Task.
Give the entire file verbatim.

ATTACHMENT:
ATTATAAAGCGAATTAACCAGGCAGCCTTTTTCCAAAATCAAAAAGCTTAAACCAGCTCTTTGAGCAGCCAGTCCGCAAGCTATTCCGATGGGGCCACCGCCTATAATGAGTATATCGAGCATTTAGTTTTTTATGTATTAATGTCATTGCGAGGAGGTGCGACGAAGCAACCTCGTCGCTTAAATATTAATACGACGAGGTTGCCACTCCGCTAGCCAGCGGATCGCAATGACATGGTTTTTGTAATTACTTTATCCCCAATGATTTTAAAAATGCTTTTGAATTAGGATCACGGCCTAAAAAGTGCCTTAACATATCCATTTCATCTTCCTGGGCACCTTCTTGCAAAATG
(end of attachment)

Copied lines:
ATTATAAAGCGAATTAACCAGGCAGCCTTTTTCCAAAATCAAAAAGCTTAAACCAGCTCTTTGAGCAGCCAGTCCGCAAGCTATTCCGATGGGGCCACCGCCTATAATGAGTATATCGAGCATTTAGTTTTTTATGTATTAATGTCATTGCGAGGAGGTGCGACGAAGCAACCTCGTCGCTTAAATATTAATACGACGAGGTTGCCACTCCGCTAGCCAGCGGATCGCAATGACATGGTTTTTGTAATTACTTTATCCCCAATGATTTTAAAAATGCTTTTGAATTAGGATCACGGCCTAAAAAGTGCCTTAACATATCCATTTCATCTTCCTGGGCACCTTCTTGCAAAATG